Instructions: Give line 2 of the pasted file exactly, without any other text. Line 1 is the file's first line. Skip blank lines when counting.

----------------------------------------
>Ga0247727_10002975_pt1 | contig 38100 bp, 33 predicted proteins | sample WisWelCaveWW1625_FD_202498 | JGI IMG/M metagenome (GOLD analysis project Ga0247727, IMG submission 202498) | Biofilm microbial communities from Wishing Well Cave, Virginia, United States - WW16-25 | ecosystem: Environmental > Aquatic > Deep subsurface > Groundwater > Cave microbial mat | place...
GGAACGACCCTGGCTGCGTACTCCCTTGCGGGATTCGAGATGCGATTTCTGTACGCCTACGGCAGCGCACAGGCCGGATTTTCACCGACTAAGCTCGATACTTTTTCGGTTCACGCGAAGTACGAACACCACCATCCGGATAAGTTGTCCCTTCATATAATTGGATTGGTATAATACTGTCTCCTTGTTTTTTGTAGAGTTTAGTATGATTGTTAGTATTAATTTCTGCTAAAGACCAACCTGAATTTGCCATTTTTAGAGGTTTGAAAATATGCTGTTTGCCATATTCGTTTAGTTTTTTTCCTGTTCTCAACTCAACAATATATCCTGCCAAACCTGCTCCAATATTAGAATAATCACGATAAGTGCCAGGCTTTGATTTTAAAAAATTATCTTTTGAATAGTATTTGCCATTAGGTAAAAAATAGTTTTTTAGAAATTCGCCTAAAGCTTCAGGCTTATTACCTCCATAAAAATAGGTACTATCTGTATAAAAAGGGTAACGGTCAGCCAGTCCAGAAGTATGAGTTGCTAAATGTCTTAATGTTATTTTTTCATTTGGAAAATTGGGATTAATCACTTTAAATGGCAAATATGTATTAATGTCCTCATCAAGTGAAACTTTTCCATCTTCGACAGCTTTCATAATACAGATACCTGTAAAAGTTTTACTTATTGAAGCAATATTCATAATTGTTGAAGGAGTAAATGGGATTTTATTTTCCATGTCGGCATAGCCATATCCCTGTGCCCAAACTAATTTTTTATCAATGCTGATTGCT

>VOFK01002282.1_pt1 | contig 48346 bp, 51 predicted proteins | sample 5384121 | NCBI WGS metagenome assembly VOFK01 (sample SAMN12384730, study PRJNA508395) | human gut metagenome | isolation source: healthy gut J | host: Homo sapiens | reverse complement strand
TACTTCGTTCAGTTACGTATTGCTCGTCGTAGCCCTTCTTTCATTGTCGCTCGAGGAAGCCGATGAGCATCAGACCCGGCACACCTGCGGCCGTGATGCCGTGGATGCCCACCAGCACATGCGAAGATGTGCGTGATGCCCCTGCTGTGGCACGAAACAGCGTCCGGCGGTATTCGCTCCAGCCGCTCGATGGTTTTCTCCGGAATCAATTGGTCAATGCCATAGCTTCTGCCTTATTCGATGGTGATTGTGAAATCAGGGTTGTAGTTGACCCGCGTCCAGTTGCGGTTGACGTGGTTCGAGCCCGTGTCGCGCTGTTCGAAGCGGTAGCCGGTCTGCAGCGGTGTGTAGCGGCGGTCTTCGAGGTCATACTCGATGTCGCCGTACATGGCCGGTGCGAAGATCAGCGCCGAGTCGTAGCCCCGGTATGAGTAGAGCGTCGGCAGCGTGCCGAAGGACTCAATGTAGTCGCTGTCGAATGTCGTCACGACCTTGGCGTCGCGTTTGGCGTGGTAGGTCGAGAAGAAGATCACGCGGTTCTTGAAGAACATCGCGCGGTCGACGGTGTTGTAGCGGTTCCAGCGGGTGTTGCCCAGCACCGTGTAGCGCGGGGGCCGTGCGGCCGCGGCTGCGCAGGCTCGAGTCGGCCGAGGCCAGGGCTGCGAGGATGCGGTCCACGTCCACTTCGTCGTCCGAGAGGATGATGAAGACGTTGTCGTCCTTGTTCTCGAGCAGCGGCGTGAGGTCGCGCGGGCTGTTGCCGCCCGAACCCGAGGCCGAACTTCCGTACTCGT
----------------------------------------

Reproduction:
GGAACGACCCTGGCTGCGTACTCCCTTGCGGGATTCGAGATGCGATTTCTGTACGCCTACGGCAGCGCACAGGCCGGATTTTCACCGACTAAGCTCGATACTTTTTCGGTTCACGCGAAGTACGAACACCACCATCCGGATAAGTTGTCCCTTCATATAATTGGATTGGTATAATACTGTCTCCTTGTTTTTTGTAGAGTTTAGTATGATTGTTAGTATTAATTTCTGCTAAAGACCAACCTGAATTTGCCATTTTTAGAGGTTTGAAAATATGCTGTTTGCCATATTCGTTTAGTTTTTTTCCTGTTCTCAACTCAACAATATATCCTGCCAAACCTGCTCCAATATTAGAATAATCACGATAAGTGCCAGGCTTTGATTTTAAAAAATTATCTTTTGAATAGTATTTGCCATTAGGTAAAAAATAGTTTTTTAGAAATTCGCCTAAAGCTTCAGGCTTATTACCTCCATAAAAATAGGTACTATCTGTATAAAAAGGGTAACGGTCAGCCAGTCCAGAAGTATGAGTTGCTAAATGTCTTAATGTTATTTTTTCATTTGGAAAATTGGGATTAATCACTTTAAATGGCAAATATGTATTAATGTCCTCATCAAGTGAAACTTTTCCATCTTCGACAGCTTTCATAATACAGATACCTGTAAAAGTTTTACTTATTGAAGCAATATTCATAATTGTTGAAGGAGTAAATGGGATTTTATTTTCCATGTCGGCATAGCCATATCCCTGTGCCCAAACTAATTTTTTATCAATGCTGATTGCT